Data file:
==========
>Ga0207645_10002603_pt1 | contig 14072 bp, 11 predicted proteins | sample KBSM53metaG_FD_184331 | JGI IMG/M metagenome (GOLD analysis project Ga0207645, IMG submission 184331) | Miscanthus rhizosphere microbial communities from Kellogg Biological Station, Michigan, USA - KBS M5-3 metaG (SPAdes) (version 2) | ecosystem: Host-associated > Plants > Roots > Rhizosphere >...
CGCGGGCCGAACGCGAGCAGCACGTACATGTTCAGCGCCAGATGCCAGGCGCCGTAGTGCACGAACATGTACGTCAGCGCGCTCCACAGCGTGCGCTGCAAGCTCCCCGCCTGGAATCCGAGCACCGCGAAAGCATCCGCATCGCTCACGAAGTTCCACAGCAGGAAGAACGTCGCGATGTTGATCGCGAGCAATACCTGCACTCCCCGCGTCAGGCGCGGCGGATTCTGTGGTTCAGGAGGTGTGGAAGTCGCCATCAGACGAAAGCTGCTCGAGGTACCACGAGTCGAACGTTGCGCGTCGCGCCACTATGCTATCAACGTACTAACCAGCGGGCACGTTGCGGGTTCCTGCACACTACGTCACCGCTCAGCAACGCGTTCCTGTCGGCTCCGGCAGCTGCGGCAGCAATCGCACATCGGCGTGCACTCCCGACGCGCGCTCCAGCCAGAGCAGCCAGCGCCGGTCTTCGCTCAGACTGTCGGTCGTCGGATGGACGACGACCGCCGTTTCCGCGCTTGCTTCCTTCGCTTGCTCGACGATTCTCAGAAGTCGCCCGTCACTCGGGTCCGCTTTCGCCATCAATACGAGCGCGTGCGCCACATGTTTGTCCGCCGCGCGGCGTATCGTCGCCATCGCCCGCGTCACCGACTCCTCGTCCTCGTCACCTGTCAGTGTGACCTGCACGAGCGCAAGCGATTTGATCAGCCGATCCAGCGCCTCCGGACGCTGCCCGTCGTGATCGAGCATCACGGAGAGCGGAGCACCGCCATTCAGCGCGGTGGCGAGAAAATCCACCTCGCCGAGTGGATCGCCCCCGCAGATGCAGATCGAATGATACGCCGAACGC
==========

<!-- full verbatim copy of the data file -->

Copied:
>Ga0207645_10002603_pt1 | contig 14072 bp, 11 predicted proteins | sample KBSM53metaG_FD_184331 | JGI IMG/M metagenome (GOLD analysis project Ga0207645, IMG submission 184331) | Miscanthus rhizosphere microbial communities from Kellogg Biological Station, Michigan, USA - KBS M5-3 metaG (SPAdes) (version 2) | ecosystem: Host-associated > Plants > Roots > Rhizosphere >...
CGCGGGCCGAACGCGAGCAGCACGTACATGTTCAGCGCCAGATGCCAGGCGCCGTAGTGCACGAACATGTACGTCAGCGCGCTCCACAGCGTGCGCTGCAAGCTCCCCGCCTGGAATCCGAGCACCGCGAAAGCATCCGCATCGCTCACGAAGTTCCACAGCAGGAAGAACGTCGCGATGTTGATCGCGAGCAATACCTGCACTCCCCGCGTCAGGCGCGGCGGATTCTGTGGTTCAGGAGGTGTGGAAGTCGCCATCAGACGAAAGCTGCTCGAGGTACCACGAGTCGAACGTTGCGCGTCGCGCCACTATGCTATCAACGTACTAACCAGCGGGCACGTTGCGGGTTCCTGCACACTACGTCACCGCTCAGCAACGCGTTCCTGTCGGCTCCGGCAGCTGCGGCAGCAATCGCACATCGGCGTGCACTCCCGACGCGCGCTCCAGCCAGAGCAGCCAGCGCCGGTCTTCGCTCAGACTGTCGGTCGTCGGATGGACGACGACCGCCGTTTCCGCGCTTGCTTCCTTCGCTTGCTCGACGATTCTCAGAAGTCGCCCGTCACTCGGGTCCGCTTTCGCCATCAATACGAGCGCGTGCGCCACATGTTTGTCCGCCGCGCGGCGTATCGTCGCCATCGCCCGCGTCACCGACTCCTCGTCCTCGTCACCTGTCAGTGTGACCTGCACGAGCGCAAGCGATTTGATCAGCCGATCCAGCGCCTCCGGACGCTGCCCGTCGTGATCGAGCATCACGGAGAGCGGAGCACCGCCATTCAGCGCGGTGGCGAGAAAATCCACCTCGCCGAGTGGATCGCCCCCGCAGATGCAGATCGAATGATACGCCGAACGC